End of the road for Firefly’s jet service
KUALA LUMPUR, Oct 18 – Firefly’s jet service became a casualty of the strategic collaboration between Malaysia Airlines (MAS) and AirAsia today and the fledging budget carrier will now focus on its turbo-prop fleet.
Malaysia Airlines announced today that all of its subsidiary’s jet aircraft will be redeployed into the parent company’s operations by December 4, 2011 saying that the move addresses the continuing heavy losses being incurred by Firefly jet operations.
Little was known about Firefly’s financials previously as profit and loss statements were never disclosed by MAS.
The national carrier said that it deeply regreted any inconvenience caused to passengers of Firefly Jet services and gave its fullest assurance to passengers that it will honour all jet flight seats sold on Firefly.
The MAS-AirAsia strategic collaboration was inked on August 9 as a deal between the government’s investment holding company Khazanah which controls MAS and unlisted Tune Air which controls AirAsia.
The move renders AirAsia as Malaysia’s only major airline operating in the budget or value segment prompting fears that the collaboration would give rise to an airline industry cartel.
MAS had since last year used Firefly to compete against AirAsia, launching competitively priced flights from KL to East Malaysia and adopting the same low cost model such as charging for meals on board.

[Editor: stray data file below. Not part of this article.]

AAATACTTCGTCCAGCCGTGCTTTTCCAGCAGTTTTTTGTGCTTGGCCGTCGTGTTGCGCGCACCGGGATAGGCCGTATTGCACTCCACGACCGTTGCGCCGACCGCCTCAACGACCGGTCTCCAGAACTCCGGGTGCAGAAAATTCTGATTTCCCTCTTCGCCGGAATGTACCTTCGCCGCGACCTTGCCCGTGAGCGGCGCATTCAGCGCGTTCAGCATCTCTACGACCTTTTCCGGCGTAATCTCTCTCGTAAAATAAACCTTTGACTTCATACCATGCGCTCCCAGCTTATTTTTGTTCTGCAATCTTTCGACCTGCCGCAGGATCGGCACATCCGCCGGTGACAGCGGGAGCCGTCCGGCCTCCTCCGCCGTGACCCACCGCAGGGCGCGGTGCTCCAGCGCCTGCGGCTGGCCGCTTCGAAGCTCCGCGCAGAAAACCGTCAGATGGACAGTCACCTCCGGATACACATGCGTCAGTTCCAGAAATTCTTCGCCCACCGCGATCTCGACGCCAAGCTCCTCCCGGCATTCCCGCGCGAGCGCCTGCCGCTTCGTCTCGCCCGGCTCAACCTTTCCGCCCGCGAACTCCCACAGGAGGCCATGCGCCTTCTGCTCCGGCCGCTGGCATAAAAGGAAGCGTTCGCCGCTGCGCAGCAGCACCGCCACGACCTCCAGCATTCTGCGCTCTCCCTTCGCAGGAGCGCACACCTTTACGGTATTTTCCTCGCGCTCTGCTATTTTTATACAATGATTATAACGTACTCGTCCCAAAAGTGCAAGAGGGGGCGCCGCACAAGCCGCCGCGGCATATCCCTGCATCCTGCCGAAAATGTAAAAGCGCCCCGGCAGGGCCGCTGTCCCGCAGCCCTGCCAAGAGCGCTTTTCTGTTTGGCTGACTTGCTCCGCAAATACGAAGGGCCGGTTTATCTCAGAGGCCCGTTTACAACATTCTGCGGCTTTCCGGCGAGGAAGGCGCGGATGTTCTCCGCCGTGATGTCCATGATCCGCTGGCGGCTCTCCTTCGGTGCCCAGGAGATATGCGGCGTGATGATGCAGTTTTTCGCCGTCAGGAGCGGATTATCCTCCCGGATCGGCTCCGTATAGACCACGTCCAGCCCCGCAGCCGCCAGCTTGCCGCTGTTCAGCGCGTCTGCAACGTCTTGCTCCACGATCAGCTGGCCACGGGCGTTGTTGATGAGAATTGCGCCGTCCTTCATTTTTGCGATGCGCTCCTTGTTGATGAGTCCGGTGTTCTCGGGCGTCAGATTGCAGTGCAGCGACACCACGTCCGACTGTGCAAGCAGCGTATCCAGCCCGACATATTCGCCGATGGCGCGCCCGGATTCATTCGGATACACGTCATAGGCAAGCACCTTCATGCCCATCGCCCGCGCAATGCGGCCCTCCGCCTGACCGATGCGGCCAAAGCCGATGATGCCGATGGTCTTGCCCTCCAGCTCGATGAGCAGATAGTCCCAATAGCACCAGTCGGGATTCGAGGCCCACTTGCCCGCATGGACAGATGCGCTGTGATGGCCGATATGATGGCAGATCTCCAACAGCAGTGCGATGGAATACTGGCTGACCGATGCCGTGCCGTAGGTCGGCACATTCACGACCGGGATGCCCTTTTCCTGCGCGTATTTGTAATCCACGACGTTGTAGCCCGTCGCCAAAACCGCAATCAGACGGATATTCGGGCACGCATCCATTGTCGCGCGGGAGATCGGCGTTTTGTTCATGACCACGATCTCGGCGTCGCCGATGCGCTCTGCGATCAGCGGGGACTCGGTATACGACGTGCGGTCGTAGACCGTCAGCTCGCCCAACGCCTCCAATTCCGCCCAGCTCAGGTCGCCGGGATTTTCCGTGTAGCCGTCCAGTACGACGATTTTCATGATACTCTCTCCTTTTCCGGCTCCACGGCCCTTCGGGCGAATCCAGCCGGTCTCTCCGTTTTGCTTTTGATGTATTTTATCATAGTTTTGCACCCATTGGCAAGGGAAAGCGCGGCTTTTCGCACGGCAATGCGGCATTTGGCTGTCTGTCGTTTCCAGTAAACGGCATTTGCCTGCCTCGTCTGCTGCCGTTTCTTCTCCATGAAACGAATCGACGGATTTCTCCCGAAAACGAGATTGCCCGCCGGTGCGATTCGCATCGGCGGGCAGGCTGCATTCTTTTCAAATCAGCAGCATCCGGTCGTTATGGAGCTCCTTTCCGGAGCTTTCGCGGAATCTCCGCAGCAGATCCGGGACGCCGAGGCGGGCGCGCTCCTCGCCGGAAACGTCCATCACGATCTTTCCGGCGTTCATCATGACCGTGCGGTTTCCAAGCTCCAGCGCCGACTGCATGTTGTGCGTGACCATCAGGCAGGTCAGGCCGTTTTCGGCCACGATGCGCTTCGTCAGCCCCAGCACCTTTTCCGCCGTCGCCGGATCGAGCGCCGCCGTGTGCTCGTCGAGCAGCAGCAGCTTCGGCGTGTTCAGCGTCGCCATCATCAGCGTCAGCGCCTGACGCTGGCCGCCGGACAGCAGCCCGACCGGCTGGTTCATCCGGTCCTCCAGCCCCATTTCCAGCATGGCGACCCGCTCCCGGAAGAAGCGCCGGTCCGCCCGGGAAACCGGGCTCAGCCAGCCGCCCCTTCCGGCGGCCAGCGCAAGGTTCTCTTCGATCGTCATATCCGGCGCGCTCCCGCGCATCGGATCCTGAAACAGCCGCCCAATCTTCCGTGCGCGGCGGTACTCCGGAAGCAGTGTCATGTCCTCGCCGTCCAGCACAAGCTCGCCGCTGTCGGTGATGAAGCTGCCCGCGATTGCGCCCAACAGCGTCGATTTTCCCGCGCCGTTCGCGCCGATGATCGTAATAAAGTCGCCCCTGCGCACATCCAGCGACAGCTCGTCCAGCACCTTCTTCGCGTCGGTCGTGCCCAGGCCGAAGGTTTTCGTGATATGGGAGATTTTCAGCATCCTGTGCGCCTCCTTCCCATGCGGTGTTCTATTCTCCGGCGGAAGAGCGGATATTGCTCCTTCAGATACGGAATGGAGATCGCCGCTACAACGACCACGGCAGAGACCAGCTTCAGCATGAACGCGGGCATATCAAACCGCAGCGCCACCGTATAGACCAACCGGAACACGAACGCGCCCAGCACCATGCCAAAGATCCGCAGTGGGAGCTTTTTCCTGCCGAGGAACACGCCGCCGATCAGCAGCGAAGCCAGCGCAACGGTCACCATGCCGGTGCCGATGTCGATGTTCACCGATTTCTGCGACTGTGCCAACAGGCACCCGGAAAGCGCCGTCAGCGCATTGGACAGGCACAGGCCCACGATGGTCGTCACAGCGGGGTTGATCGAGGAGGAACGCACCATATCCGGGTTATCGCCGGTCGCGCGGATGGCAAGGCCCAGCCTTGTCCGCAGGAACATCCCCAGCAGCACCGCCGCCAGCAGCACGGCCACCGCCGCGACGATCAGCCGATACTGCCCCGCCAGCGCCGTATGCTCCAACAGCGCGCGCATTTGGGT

A fare war had erupted late last year with Firefly offering 50,000 seats as low as RM9 and AirAsia responding with a million free seats.
It was also seen by some as a threat to the booming low cost carrier despite AirAsia group CEO Tan Sri Tony Fernandes dismissing any such notions.
Under the collaboration however, MAS will now focus on being a premium full service carrier while AirAsia will focus on the budget segment which appears to remove the element of competition between the two airlines.
Fernandes however said that AirAsia will not increase fares following the strategic collaboration.
“The takeover of jet services is an important part of Malaysia Airlines Group’s business realignment exercise and is prompted by the need to address network and fleet restructuring plans for short-haul jet services. With the consolidation of Firefly’s jet operations under the Group, Malaysia Airlines will focus on the business of growing our premium full-service segment,” said MAS Group CEO, Ahmad Jauhari Yahya in a media statement on the takeover of Firefly jets.
Firefly was to take delivery of its seventh Boeing B737-800s in November.